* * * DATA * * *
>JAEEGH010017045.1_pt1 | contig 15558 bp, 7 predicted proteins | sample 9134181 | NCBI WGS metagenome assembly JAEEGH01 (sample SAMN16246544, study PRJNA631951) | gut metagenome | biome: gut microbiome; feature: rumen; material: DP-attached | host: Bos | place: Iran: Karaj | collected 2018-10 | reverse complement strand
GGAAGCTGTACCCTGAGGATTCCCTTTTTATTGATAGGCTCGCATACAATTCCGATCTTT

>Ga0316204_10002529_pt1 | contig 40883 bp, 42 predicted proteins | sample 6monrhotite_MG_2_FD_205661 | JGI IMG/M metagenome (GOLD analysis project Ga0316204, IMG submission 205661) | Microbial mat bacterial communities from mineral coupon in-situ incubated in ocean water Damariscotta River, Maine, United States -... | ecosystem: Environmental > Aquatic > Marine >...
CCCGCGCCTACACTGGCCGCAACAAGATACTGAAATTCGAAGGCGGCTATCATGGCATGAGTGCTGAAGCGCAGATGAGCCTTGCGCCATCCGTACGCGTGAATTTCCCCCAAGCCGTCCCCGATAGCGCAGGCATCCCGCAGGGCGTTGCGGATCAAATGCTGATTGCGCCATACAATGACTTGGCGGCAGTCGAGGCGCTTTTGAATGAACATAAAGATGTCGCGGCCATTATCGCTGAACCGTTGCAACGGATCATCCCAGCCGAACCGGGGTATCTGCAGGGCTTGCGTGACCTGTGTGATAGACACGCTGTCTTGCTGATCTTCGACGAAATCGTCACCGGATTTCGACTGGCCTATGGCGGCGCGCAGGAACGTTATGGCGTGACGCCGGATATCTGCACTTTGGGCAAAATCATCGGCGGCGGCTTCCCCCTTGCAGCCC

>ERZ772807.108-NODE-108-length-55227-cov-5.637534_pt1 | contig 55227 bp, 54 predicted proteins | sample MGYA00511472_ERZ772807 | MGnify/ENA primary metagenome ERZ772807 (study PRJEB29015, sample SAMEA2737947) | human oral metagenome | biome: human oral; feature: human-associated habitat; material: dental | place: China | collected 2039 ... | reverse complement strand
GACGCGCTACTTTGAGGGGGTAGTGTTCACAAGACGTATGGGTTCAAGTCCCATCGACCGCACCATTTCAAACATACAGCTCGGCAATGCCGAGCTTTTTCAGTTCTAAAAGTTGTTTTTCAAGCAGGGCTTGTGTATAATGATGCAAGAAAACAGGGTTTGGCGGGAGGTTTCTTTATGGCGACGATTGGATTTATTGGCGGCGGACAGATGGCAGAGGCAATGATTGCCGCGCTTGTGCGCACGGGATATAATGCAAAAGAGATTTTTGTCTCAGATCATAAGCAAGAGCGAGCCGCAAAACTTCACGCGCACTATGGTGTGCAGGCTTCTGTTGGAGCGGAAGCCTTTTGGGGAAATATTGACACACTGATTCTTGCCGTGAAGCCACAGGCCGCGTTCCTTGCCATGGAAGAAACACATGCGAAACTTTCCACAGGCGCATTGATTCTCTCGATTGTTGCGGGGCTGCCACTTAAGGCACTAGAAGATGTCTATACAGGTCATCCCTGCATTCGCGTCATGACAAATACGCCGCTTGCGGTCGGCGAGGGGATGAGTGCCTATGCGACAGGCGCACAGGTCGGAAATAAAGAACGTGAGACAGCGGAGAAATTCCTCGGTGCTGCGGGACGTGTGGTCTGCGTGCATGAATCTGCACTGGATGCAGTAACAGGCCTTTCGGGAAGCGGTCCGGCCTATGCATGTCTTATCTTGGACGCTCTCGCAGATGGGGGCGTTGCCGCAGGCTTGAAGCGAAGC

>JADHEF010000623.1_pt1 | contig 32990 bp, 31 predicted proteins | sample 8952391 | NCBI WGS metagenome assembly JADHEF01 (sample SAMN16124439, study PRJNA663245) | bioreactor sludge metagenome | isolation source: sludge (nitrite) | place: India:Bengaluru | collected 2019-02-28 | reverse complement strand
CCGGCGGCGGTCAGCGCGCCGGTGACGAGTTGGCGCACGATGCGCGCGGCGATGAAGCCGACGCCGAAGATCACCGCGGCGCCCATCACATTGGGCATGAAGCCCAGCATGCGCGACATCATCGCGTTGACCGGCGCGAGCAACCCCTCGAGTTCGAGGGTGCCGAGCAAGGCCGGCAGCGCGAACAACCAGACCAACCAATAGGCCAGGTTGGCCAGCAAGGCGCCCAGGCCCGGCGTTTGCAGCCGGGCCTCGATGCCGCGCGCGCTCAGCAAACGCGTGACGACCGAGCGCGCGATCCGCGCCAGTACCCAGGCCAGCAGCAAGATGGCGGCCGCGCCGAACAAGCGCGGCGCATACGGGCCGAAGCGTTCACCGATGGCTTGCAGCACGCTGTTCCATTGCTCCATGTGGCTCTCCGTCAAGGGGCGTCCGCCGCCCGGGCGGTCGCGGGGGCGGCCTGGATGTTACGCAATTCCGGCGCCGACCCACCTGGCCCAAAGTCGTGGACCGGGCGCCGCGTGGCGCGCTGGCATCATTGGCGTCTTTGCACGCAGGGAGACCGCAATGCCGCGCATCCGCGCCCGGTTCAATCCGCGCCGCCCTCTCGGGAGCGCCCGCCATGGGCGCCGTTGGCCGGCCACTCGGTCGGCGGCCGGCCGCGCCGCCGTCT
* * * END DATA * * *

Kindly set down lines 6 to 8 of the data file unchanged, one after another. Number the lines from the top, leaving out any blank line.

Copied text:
GACGCGCTACTTTGAGGGGGTAGTGTTCACAAGACGTATGGGTTCAAGTCCCATCGACCGCACCATTTCAAACATACAGCTCGGCAATGCCGAGCTTTTTCAGTTCTAAAAGTTGTTTTTCAAGCAGGGCTTGTGTATAATGATGCAAGAAAACAGGGTTTGGCGGGAGGTTTCTTTATGGCGACGATTGGATTTATTGGCGGCGGACAGATGGCAGAGGCAATGATTGCCGCGCTTGTGCGCACGGGATATAATGCAAAAGAGATTTTTGTCTCAGATCATAAGCAAGAGCGAGCCGCAAAACTTCACGCGCACTATGGTGTGCAGGCTTCTGTTGGAGCGGAAGCCTTTTGGGGAAATATTGACACACTGATTCTTGCCGTGAAGCCACAGGCCGCGTTCCTTGCCATGGAAGAAACACATGCGAAACTTTCCACAGGCGCATTGATTCTCTCGATTGTTGCGGGGCTGCCACTTAAGGCACTAGAAGATGTCTATACAGGTCATCCCTGCATTCGCGTCATGACAAATACGCCGCTTGCGGTCGGCGAGGGGATGAGTGCCTATGCGACAGGCGCACAGGTCGGAAATAAAGAACGTGAGACAGCGGAGAAATTCCTCGGTGCTGCGGGACGTGTGGTCTGCGTGCATGAATCTGCACTGGATGCAGTAACAGGCCTTTCGGGAAGCGGTCCGGCCTATGCATGTCTTATCTTGGACGCTCTCGCAGATGGGGGCGTTGCCGCAGGCTTGAAGCGAAGC

>JADHEF010000623.1_pt1 | contig 32990 bp, 31 predicted proteins | sample 8952391 | NCBI WGS metagenome assembly JADHEF01 (sample SAMN16124439, study PRJNA663245) | bioreactor sludge metagenome | isolation source: sludge (nitrite) | place: India:Bengaluru | collected 2019-02-28 | reverse complement strand
CCGGCGGCGGTCAGCGCGCCGGTGACGAGTTGGCGCACGATGCGCGCGGCGATGAAGCCGACGCCGAAGATCACCGCGGCGCCCATCACATTGGGCATGAAGCCCAGCATGCGCGACATCATCGCGTTGACCGGCGCGAGCAACCCCTCGAGTTCGAGGGTGCCGAGCAAGGCCGGCAGCGCGAACAACCAGACCAACCAATAGGCCAGGTTGGCCAGCAAGGCGCCCAGGCCCGGCGTTTGCAGCCGGGCCTCGATGCCGCGCGCGCTCAGCAAACGCGTGACGACCGAGCGCGCGATCCGCGCCAGTACCCAGGCCAGCAGCAAGATGGCGGCCGCGCCGAACAAGCGCGGCGCATACGGGCCGAAGCGTTCACCGATGGCTTGCAGCACGCTGTTCCATTGCTCCATGTGGCTCTCCGTCAAGGGGCGTCCGCCGCCCGGGCGGTCGCGGGGGCGGCCTGGATGTTACGCAATTCCGGCGCCGACCCACCTGGCCCAAAGTCGTGGACCGGGCGCCGCGTGGCGCGCTGGCATCATTGGCGTCTTTGCACGCAGGGAGACCGCAATGCCGCGCATCCGCGCCCGGTTCAATCCGCGCCGCCCTCTCGGGAGCGCCCGCCATGGGCGCCGTTGGCCGGCCACTCGGTCGGCGGCCGGCCGCGCCGCCGTCT